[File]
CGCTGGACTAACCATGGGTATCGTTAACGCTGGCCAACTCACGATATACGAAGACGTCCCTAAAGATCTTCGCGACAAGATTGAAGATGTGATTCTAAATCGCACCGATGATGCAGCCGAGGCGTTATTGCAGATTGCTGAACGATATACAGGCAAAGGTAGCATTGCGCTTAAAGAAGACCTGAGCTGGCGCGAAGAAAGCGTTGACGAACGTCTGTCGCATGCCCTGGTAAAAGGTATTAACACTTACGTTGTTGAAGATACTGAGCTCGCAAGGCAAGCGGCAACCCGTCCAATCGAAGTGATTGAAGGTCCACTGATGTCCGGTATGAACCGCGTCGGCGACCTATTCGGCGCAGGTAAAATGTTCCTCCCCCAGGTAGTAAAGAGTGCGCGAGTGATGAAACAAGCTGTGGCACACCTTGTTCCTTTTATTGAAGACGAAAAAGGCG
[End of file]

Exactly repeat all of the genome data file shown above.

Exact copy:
CGCTGGACTAACCATGGGTATCGTTAACGCTGGCCAACTCACGATATACGAAGACGTCCCTAAAGATCTTCGCGACAAGATTGAAGATGTGATTCTAAATCGCACCGATGATGCAGCCGAGGCGTTATTGCAGATTGCTGAACGATATACAGGCAAAGGTAGCATTGCGCTTAAAGAAGACCTGAGCTGGCGCGAAGAAAGCGTTGACGAACGTCTGTCGCATGCCCTGGTAAAAGGTATTAACACTTACGTTGTTGAAGATACTGAGCTCGCAAGGCAAGCGGCAACCCGTCCAATCGAAGTGATTGAAGGTCCACTGATGTCCGGTATGAACCGCGTCGGCGACCTATTCGGCGCAGGTAAAATGTTCCTCCCCCAGGTAGTAAAGAGTGCGCGAGTGATGAAACAAGCTGTGGCACACCTTGTTCCTTTTATTGAAGACGAAAAAGGCG